The story is told of a man who purchased a KFC meal for himself and the young lady with him. The employee that served him had been tasked to take the cash from the previous day’s sales to the bank. He had hidden the cash inside an empty takeout box. While serving the customer, he mistakenly gave him the box of cash instead of his order.
The man drove off with the cash. When he reached his destination and opened the box, he realised the error. He immediately drove back to the franchise to return the money. The thankful manager applauded the man’s integrity and asked him to wait while he fetched a camera. He wanted to take a photo of the young couple to share the story on social media. The man quickly denied the request. When the manager probed, he replied, “You see, I’m married, and the woman I’m with is not my wife.”
Now, that story illustrates a principle so perfectly that I am almost certain it’s apocryphal. Nevertheless, you get the idea—and the point is made. Honesty and integrity are not always the same thing. It’s good and well to be honest in one area, but integrity is a way of life. And it is to such a way of life that Jesus calls his followers in Matthew 5:33–37.
As Jesus continued to offer examples of surpassing righteousness, he turned to the matter of oaths. The religious leaders had combined a number of Old Testament texts (Leviticus 19:12; Numbers 30:2–4; Ecclesiastes 5:1–7; etc.) to reach a particular teaching about oaths: “You shall not swear falsely, but shall perform to the Lord what you have sworn.” The key phrase is “to the Lord,” because the same religious leaders had created all sorts of loopholes in oath-keeping.
For example, one was not bound to keep oaths made “by heaven,” “by earth,” “by Jerusalem,” or “by your head” because, technically, these oaths were not made “to the Lord.” In common parlance, an oath taken on the Bible might be considered binding, but an oath taken on your mother’s grave was less so. Jesus responded by pointing out that heaven, earth, Jerusalem, and your head are not disconnected from God. He then made his point clearly: “Let what you say be simply ‘Yes’ or ‘No’; anything more than this comes from evil.”
Jesus’ point was that, for citizens of his kingdom, there should be no loopholes. Christians should be people of integrity, whose word is their bond. Christians don’t lie, deceive, or exaggerate in order to manipulate people. They are people of sincere integrity. They are people of truth, because their God is a God of truth. They don’t lie because their God does not lie.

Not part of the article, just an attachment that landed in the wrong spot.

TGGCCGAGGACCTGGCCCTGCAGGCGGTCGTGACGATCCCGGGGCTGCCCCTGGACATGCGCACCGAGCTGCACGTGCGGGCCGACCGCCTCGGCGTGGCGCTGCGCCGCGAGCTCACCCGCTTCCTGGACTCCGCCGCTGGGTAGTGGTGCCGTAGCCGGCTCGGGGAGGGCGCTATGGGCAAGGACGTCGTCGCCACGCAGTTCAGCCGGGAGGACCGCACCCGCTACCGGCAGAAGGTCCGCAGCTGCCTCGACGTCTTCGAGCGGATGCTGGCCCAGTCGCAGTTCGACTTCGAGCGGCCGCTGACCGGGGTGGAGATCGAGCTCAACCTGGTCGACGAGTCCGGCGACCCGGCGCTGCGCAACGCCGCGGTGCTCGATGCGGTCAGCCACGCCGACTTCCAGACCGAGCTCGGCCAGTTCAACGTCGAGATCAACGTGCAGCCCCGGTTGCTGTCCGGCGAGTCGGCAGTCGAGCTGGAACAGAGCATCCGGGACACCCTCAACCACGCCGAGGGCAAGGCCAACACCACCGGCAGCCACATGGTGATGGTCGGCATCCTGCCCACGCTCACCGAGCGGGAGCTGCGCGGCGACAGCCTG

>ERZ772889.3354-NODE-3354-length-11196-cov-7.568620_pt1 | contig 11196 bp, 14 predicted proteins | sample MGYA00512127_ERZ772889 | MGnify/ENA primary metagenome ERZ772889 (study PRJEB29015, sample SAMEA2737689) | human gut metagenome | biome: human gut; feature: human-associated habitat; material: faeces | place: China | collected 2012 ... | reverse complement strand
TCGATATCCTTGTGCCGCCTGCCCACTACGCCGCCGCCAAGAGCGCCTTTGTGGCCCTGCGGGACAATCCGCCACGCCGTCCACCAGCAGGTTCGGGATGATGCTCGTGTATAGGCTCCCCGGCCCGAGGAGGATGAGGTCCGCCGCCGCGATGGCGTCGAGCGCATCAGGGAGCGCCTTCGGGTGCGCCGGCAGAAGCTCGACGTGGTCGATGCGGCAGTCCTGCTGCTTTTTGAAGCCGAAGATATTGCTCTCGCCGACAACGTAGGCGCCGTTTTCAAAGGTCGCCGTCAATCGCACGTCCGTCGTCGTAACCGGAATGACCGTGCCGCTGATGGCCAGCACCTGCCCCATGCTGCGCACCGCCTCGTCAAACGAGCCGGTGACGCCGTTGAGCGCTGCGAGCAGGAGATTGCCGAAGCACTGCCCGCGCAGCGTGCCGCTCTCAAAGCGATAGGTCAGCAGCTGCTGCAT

The question for Jesus’ hearers (and readers) is, am I a person of integrity? Can people count on the truth of my words?
Dishonesty, more often than not, is a mechanism by which we manipulate people. Perhaps you are a student turning in a late assignment because you simply didn’t prioritise your time. Are you truthful about the reason why you are late? Or do you create some emotional backstory to explain why you couldn’t finish in time, hoping that the lecturer will feel sorry for you and not penalise you?
Perhaps your leave days have been exhausted but you really want to take the day off to go to the cricket or catch the early screening of that movie you’ve been waiting for. Are you honest in applying for unpaid leave or do you apply for available sick leave when you know you’re perfectly healthy?
Do you do what you say you will do? Do you show up where you promise you will show up? Do you deliver on the services you promise to offer? Jesus was not so much outlawing oath-taking as he was saying that, for citizens of his kingdom, there is no need to take oaths. When Christians speak, they honour their word, whether or not they are bound by an oath.
As you reflect on this text today, be prepared to repent of your lack of integrity and of your tendency to look for loopholes and ask God for the grace to be a person of sincere integrity, reflecting the character of the God you serve.